Comparison of diagnostic performance between 1 millisievert CT enterography and half-standard dose CT enterography for evaluating active inflammation in patients with Crohn’s disease
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To compare the diagnostic performance of CT enterography (CTE) images obtained at 1 millisievert (mSv) and reconstructed with filtered back projection (FBP) and adaptive statistical iterative reconstruction (ASIR) with those of half-dose CTE images for the evaluation of active inflammation in patients with Crohn’s disease.
Forty-six consecutive patients (mean age 29 years; range 15–59 years) with Crohn’s disease underwent CTE which comprised a standard-dose scan at the enteric phase (45 s), a half-dose scan with ASIR at the portal venous phase (70 s), and 1 mSv scans with FBP and ASIR at the delayed phase (90 s) under a fixed 120 kVp and variable mAs. Two blinded readers independently recorded confidence scores for active inflammation in the ileum and terminal ileum, respectively. The diagnostic performance of each image set was compared by pairwise comparison of receiver operating characteristic curves. The established image findings on standard-dose scan and ileocolonoscopy served as the reference standard.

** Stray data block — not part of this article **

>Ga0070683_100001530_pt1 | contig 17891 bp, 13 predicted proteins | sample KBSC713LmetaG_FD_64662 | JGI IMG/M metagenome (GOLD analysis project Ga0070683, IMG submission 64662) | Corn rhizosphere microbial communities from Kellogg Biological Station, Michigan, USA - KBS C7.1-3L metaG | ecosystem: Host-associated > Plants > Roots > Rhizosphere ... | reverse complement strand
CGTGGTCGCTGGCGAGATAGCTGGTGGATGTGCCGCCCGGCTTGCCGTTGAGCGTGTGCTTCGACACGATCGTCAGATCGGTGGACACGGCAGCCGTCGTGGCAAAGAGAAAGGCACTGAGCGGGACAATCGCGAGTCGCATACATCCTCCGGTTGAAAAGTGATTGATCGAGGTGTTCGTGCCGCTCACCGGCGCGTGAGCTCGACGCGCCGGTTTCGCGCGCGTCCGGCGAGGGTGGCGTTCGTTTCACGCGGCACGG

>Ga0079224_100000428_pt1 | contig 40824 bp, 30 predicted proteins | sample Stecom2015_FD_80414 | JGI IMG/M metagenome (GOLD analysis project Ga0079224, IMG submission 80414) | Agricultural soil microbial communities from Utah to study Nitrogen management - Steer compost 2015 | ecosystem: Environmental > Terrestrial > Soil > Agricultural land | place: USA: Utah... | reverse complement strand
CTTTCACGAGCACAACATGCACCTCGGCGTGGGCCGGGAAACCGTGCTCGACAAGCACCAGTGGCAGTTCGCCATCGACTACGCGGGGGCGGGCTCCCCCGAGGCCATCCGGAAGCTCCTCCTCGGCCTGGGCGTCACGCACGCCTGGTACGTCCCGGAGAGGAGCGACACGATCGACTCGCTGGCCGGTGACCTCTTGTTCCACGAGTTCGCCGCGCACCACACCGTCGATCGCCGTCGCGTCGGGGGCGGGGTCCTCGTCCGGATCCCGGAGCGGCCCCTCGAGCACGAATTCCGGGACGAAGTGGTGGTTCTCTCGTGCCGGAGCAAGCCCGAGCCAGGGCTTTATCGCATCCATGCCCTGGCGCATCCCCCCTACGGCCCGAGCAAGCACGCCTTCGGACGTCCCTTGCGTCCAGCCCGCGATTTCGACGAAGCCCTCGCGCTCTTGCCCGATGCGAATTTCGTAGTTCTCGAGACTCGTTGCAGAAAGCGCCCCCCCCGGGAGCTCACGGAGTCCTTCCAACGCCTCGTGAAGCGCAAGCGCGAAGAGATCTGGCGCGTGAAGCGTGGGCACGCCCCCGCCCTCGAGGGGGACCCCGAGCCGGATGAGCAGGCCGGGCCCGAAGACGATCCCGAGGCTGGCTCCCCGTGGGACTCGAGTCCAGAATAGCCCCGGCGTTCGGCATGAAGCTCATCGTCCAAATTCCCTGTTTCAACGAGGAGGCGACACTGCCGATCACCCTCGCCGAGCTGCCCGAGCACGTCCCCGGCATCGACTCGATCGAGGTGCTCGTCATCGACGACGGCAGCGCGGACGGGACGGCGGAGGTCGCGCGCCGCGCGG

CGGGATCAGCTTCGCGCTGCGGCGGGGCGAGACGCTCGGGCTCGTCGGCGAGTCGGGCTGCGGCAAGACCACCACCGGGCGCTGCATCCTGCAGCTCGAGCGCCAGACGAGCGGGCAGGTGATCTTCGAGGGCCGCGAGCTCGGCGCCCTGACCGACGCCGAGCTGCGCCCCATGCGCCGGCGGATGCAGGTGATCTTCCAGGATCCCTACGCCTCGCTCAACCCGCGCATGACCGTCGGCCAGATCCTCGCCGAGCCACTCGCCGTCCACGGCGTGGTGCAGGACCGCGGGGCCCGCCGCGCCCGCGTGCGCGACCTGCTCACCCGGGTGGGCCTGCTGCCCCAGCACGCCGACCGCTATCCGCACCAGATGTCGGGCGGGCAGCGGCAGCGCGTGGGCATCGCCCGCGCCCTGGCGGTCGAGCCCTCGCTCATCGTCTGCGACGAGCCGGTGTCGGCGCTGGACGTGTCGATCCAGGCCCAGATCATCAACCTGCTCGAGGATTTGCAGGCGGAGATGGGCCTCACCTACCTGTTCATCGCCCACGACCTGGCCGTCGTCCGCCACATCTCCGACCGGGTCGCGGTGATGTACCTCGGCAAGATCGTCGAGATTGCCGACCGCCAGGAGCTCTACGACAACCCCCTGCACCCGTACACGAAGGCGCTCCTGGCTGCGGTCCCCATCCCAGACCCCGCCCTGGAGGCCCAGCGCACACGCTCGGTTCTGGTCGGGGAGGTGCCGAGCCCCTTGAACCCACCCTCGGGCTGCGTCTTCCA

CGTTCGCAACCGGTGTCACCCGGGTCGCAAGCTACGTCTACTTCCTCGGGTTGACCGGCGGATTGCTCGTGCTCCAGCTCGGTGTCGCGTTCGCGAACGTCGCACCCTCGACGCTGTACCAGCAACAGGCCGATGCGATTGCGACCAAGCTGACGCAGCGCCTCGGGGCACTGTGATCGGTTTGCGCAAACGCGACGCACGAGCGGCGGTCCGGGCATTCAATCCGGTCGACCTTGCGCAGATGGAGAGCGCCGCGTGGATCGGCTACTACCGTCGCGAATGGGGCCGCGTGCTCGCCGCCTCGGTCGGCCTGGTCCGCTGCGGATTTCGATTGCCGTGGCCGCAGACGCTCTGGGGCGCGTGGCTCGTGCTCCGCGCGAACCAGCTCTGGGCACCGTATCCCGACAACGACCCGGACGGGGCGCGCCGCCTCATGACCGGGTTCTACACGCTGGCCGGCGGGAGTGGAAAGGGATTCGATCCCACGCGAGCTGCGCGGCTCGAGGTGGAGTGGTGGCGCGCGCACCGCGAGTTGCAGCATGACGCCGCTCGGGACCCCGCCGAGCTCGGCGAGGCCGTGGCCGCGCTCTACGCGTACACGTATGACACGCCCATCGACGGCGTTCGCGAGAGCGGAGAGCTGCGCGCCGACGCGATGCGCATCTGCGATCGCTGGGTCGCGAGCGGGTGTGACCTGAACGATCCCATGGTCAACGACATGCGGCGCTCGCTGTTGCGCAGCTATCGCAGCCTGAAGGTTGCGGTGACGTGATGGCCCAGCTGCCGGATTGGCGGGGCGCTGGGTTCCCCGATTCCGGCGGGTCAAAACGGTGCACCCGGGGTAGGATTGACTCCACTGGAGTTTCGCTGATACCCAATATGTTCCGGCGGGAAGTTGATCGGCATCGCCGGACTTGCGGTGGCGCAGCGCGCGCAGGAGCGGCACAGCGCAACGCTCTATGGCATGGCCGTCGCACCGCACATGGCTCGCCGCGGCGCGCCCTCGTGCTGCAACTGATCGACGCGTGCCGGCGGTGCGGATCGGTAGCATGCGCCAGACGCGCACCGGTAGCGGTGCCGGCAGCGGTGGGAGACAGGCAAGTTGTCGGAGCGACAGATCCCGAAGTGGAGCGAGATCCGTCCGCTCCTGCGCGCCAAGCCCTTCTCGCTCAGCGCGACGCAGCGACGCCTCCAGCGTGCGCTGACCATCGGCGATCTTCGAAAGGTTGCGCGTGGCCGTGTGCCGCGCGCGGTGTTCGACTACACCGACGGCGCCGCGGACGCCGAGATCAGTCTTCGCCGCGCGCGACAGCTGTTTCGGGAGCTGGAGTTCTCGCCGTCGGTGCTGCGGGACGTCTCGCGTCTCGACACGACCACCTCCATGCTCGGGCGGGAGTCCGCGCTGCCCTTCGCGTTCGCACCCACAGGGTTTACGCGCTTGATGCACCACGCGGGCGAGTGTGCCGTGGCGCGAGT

A total of 92 bowel segments were analyzed. For reader 1, the diagnostic performance was increased from 1 mSv CT with FBP and 1 mSv CT with ASIR to half-dose scan with ASIR (AUC, 0.759, 0.794, and 0.845; P = 0.1429, P = 0.0107, respectively). For reader 2, there was no significant difference among the three image sets (AUC, 0.848, 0.865, and 0.845; P > 0.05, respectively).
The diagnostic performance of 1 mSv CTE may be comparable to that of half-dose CTE.
KeywordsCrohn’s disease CT enterography Iterative reconstruction Half-dose 1 millisievert Radiation reduction
Compliance with ethical standards
No funding was received for this study.
Conflict of interest
The authors declare that they have no conflict of interest.
All procedures performed in studies involving human participants were in accordance with the ethical standards of the institutional and/or national research committee and with the 1964 Helsinki declaration and its later amendments or comparable ethical standards.
Informed consent was obtained from all individual participants included in the study.
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